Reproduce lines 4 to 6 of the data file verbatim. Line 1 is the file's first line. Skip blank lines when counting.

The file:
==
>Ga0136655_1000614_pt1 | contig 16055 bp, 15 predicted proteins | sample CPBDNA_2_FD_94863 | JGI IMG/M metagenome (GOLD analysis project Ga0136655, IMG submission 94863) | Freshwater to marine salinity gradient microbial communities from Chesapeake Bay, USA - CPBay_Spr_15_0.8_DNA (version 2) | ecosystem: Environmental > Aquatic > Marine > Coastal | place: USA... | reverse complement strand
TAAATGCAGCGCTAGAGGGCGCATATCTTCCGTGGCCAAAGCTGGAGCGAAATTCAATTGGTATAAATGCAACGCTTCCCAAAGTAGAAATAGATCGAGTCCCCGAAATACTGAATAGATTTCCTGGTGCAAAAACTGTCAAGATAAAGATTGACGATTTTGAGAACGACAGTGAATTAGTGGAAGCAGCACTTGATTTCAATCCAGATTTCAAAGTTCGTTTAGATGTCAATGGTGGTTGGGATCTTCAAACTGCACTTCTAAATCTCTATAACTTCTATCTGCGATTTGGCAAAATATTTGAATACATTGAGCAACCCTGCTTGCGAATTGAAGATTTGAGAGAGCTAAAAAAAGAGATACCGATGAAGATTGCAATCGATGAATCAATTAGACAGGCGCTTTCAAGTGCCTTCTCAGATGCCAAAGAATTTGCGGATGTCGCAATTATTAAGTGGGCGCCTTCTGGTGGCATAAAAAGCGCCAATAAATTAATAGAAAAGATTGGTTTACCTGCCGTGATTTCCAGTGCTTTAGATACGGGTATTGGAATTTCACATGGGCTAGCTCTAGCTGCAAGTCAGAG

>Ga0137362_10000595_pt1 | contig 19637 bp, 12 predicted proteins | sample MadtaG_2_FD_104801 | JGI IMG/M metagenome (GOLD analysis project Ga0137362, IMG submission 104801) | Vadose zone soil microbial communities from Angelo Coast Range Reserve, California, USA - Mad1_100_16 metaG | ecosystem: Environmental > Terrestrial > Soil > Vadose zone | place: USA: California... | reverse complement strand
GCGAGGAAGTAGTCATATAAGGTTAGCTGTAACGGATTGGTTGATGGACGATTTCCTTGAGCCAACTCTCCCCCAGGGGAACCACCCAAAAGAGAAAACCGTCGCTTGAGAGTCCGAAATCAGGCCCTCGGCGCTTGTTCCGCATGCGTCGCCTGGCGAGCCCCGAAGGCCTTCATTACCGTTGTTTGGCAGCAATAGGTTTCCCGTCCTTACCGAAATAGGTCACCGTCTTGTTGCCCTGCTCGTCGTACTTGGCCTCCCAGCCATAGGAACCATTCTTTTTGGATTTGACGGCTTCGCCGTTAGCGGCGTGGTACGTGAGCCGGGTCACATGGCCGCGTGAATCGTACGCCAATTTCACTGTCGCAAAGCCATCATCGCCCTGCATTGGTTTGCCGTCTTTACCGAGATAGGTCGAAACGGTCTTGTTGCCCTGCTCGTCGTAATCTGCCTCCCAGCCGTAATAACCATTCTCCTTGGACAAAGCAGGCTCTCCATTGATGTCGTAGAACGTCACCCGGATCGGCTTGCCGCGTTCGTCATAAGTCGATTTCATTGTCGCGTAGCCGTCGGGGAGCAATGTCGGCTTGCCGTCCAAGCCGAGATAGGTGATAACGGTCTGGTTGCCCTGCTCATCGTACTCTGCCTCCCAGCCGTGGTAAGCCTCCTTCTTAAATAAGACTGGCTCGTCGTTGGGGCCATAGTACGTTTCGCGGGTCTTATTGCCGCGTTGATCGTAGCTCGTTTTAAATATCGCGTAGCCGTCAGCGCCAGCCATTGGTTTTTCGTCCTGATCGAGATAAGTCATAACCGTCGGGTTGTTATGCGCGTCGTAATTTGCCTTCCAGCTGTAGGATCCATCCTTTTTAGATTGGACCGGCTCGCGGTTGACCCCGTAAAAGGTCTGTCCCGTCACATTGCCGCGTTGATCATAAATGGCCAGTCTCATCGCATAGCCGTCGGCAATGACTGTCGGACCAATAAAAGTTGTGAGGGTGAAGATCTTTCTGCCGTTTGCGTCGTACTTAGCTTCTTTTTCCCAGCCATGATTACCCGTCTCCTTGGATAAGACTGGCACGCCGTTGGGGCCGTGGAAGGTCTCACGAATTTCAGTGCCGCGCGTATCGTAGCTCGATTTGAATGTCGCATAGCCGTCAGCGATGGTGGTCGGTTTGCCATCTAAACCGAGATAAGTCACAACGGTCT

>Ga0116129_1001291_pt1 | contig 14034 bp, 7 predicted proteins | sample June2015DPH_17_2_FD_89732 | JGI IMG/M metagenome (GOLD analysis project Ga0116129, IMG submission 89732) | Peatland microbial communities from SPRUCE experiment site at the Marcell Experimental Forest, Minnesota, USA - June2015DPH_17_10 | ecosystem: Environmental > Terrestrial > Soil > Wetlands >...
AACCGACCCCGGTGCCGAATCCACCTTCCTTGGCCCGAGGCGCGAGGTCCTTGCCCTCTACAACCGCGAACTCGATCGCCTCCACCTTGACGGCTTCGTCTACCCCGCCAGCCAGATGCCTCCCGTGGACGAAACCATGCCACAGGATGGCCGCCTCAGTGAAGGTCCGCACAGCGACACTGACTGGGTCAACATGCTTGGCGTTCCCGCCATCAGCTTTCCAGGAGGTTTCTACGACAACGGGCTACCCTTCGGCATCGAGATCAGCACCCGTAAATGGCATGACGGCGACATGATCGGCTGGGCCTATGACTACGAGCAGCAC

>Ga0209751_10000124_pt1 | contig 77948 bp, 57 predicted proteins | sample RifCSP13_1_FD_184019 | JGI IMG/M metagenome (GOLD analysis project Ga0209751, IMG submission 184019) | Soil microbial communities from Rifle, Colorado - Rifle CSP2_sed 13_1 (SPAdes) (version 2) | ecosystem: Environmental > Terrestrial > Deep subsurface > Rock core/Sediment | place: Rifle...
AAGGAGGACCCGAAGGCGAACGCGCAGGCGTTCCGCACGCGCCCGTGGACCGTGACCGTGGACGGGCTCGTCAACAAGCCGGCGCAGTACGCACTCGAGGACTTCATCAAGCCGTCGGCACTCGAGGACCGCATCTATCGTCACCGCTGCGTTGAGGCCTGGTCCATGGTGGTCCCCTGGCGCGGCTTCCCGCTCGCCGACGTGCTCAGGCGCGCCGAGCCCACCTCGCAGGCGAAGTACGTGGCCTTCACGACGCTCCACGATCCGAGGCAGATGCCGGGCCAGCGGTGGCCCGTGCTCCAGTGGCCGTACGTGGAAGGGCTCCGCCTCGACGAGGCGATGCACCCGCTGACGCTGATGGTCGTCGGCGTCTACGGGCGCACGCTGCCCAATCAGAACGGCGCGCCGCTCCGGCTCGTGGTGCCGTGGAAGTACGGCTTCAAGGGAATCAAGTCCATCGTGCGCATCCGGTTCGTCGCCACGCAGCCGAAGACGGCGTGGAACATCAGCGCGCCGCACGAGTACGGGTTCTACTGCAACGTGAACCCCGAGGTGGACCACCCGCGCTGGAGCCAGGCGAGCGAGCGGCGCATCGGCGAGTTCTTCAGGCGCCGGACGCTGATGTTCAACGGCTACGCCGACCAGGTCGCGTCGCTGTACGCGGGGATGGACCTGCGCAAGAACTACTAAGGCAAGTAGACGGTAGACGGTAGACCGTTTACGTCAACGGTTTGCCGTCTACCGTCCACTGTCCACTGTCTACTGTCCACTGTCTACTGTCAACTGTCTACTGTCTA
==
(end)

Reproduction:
GCGAGGAAGTAGTCATATAAGGTTAGCTGTAACGGATTGGTTGATGGACGATTTCCTTGAGCCAACTCTCCCCCAGGGGAACCACCCAAAAGAGAAAACCGTCGCTTGAGAGTCCGAAATCAGGCCCTCGGCGCTTGTTCCGCATGCGTCGCCTGGCGAGCCCCGAAGGCCTTCATTACCGTTGTTTGGCAGCAATAGGTTTCCCGTCCTTACCGAAATAGGTCACCGTCTTGTTGCCCTGCTCGTCGTACTTGGCCTCCCAGCCATAGGAACCATTCTTTTTGGATTTGACGGCTTCGCCGTTAGCGGCGTGGTACGTGAGCCGGGTCACATGGCCGCGTGAATCGTACGCCAATTTCACTGTCGCAAAGCCATCATCGCCCTGCATTGGTTTGCCGTCTTTACCGAGATAGGTCGAAACGGTCTTGTTGCCCTGCTCGTCGTAATCTGCCTCCCAGCCGTAATAACCATTCTCCTTGGACAAAGCAGGCTCTCCATTGATGTCGTAGAACGTCACCCGGATCGGCTTGCCGCGTTCGTCATAAGTCGATTTCATTGTCGCGTAGCCGTCGGGGAGCAATGTCGGCTTGCCGTCCAAGCCGAGATAGGTGATAACGGTCTGGTTGCCCTGCTCATCGTACTCTGCCTCCCAGCCGTGGTAAGCCTCCTTCTTAAATAAGACTGGCTCGTCGTTGGGGCCATAGTACGTTTCGCGGGTCTTATTGCCGCGTTGATCGTAGCTCGTTTTAAATATCGCGTAGCCGTCAGCGCCAGCCATTGGTTTTTCGTCCTGATCGAGATAAGTCATAACCGTCGGGTTGTTATGCGCGTCGTAATTTGCCTTCCAGCTGTAGGATCCATCCTTTTTAGATTGGACCGGCTCGCGGTTGACCCCGTAAAAGGTCTGTCCCGTCACATTGCCGCGTTGATCATAAATGGCCAGTCTCATCGCATAGCCGTCGGCAATGACTGTCGGACCAATAAAAGTTGTGAGGGTGAAGATCTTTCTGCCGTTTGCGTCGTACTTAGCTTCTTTTTCCCAGCCATGATTACCCGTCTCCTTGGATAAGACTGGCACGCCGTTGGGGCCGTGGAAGGTCTCACGAATTTCAGTGCCGCGCGTATCGTAGCTCGATTTGAATGTCGCATAGCCGTCAGCGATGGTGGTCGGTTTGCCATCTAAACCGAGATAAGTCACAACGGTCT

>Ga0116129_1001291_pt1 | contig 14034 bp, 7 predicted proteins | sample June2015DPH_17_2_FD_89732 | JGI IMG/M metagenome (GOLD analysis project Ga0116129, IMG submission 89732) | Peatland microbial communities from SPRUCE experiment site at the Marcell Experimental Forest, Minnesota, USA - June2015DPH_17_10 | ecosystem: Environmental > Terrestrial > Soil > Wetlands >...
AACCGACCCCGGTGCCGAATCCACCTTCCTTGGCCCGAGGCGCGAGGTCCTTGCCCTCTACAACCGCGAACTCGATCGCCTCCACCTTGACGGCTTCGTCTACCCCGCCAGCCAGATGCCTCCCGTGGACGAAACCATGCCACAGGATGGCCGCCTCAGTGAAGGTCCGCACAGCGACACTGACTGGGTCAACATGCTTGGCGTTCCCGCCATCAGCTTTCCAGGAGGTTTCTACGACAACGGGCTACCCTTCGGCATCGAGATCAGCACCCGTAAATGGCATGACGGCGACATGATCGGCTGGGCCTATGACTACGAGCAGCAC